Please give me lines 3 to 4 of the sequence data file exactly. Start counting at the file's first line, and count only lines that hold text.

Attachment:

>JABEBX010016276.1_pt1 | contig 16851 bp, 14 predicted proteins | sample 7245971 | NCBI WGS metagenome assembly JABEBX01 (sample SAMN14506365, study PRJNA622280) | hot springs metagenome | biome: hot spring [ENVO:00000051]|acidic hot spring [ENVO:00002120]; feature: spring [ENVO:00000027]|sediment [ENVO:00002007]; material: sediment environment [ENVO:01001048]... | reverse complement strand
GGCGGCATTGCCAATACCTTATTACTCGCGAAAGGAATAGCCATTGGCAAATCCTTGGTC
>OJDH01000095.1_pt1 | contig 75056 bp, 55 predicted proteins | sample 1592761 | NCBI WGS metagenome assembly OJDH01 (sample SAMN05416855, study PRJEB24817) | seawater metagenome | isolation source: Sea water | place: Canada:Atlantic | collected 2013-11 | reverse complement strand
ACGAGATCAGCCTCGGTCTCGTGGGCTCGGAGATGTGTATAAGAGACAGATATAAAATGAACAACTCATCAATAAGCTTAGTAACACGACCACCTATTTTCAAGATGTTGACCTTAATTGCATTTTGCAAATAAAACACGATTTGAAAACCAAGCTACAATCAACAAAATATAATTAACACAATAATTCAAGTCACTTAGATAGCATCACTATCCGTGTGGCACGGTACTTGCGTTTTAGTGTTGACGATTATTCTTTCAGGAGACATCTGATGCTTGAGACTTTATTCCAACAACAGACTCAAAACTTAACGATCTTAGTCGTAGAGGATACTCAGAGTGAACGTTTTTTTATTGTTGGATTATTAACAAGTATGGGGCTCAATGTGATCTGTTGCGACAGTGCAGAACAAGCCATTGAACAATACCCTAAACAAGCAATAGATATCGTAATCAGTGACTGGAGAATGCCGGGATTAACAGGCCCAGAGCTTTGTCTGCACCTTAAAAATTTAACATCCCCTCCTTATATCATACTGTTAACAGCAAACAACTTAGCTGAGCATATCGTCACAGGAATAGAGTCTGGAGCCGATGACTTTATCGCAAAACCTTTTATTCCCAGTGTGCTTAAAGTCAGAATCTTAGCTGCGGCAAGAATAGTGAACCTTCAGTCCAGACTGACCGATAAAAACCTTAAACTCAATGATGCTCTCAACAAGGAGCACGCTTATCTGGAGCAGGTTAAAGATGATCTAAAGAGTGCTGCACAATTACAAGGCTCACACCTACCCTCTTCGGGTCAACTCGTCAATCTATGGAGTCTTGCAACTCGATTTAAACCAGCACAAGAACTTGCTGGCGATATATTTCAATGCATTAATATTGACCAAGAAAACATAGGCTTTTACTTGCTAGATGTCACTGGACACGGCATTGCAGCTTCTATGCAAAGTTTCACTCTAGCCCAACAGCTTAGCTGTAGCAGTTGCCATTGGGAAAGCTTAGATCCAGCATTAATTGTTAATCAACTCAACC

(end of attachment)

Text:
>OJDH01000095.1_pt1 | contig 75056 bp, 55 predicted proteins | sample 1592761 | NCBI WGS metagenome assembly OJDH01 (sample SAMN05416855, study PRJEB24817) | seawater metagenome | isolation source: Sea water | place: Canada:Atlantic | collected 2013-11 | reverse complement strand
ACGAGATCAGCCTCGGTCTCGTGGGCTCGGAGATGTGTATAAGAGACAGATATAAAATGAACAACTCATCAATAAGCTTAGTAACACGACCACCTATTTTCAAGATGTTGACCTTAATTGCATTTTGCAAATAAAACACGATTTGAAAACCAAGCTACAATCAACAAAATATAATTAACACAATAATTCAAGTCACTTAGATAGCATCACTATCCGTGTGGCACGGTACTTGCGTTTTAGTGTTGACGATTATTCTTTCAGGAGACATCTGATGCTTGAGACTTTATTCCAACAACAGACTCAAAACTTAACGATCTTAGTCGTAGAGGATACTCAGAGTGAACGTTTTTTTATTGTTGGATTATTAACAAGTATGGGGCTCAATGTGATCTGTTGCGACAGTGCAGAACAAGCCATTGAACAATACCCTAAACAAGCAATAGATATCGTAATCAGTGACTGGAGAATGCCGGGATTAACAGGCCCAGAGCTTTGTCTGCACCTTAAAAATTTAACATCCCCTCCTTATATCATACTGTTAACAGCAAACAACTTAGCTGAGCATATCGTCACAGGAATAGAGTCTGGAGCCGATGACTTTATCGCAAAACCTTTTATTCCCAGTGTGCTTAAAGTCAGAATCTTAGCTGCGGCAAGAATAGTGAACCTTCAGTCCAGACTGACCGATAAAAACCTTAAACTCAATGATGCTCTCAACAAGGAGCACGCTTATCTGGAGCAGGTTAAAGATGATCTAAAGAGTGCTGCACAATTACAAGGCTCACACCTACCCTCTTCGGGTCAACTCGTCAATCTATGGAGTCTTGCAACTCGATTTAAACCAGCACAAGAACTTGCTGGCGATATATTTCAATGCATTAATATTGACCAAGAAAACATAGGCTTTTACTTGCTAGATGTCACTGGACACGGCATTGCAGCTTCTATGCAAAGTTTCACTCTAGCCCAACAGCTTAGCTGTAGCAGTTGCCATTGGGAAAGCTTAGATCCAGCATTAATTGTTAATCAACTCAACC